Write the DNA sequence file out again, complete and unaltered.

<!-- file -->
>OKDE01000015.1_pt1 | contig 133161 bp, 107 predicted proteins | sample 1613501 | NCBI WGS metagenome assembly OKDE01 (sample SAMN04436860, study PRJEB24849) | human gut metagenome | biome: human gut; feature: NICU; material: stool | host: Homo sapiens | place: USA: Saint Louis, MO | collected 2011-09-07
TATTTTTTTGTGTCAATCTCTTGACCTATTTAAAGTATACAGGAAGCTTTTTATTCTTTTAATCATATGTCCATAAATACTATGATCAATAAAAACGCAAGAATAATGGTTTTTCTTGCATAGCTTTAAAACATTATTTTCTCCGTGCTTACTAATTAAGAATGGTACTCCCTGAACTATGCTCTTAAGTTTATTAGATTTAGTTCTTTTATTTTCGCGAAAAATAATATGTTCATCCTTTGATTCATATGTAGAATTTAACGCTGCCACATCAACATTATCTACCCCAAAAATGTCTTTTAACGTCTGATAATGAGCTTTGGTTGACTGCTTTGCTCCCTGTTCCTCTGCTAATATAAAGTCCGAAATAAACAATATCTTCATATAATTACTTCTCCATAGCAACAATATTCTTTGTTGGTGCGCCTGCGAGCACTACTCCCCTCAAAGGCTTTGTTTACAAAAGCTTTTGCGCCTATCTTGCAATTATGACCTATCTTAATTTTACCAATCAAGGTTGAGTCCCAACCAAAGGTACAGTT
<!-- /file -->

>OKDE01000015.1_pt1 | contig 133161 bp, 107 predicted proteins | sample 1613501 | NCBI WGS metagenome assembly OKDE01 (sample SAMN04436860, study PRJEB24849) | human gut metagenome | biome: human gut; feature: NICU; material: stool | host: Homo sapiens | place: USA: Saint Louis, MO | collected 2011-09-07
TATTTTTTTGTGTCAATCTCTTGACCTATTTAAAGTATACAGGAAGCTTTTTATTCTTTTAATCATATGTCCATAAATACTATGATCAATAAAAACGCAAGAATAATGGTTTTTCTTGCATAGCTTTAAAACATTATTTTCTCCGTGCTTACTAATTAAGAATGGTACTCCCTGAACTATGCTCTTAAGTTTATTAGATTTAGTTCTTTTATTTTCGCGAAAAATAATATGTTCATCCTTTGATTCATATGTAGAATTTAACGCTGCCACATCAACATTATCTACCCCAAAAATGTCTTTTAACGTCTGATAATGAGCTTTGGTTGACTGCTTTGCTCCCTGTTCCTCTGCTAATATAAAGTCCGAAATAAACAATATCTTCATATAATTACTTCTCCATAGCAACAATATTCTTTGTTGGTGCGCCTGCGAGCACTACTCCCCTCAAAGGCTTTGTTTACAAAAGCTTTTGCGCCTATCTTGCAATTATGACCTATCTTAATTTTACCAATCAAGGTTGAGTCCCAACCAAAGGTACAGTT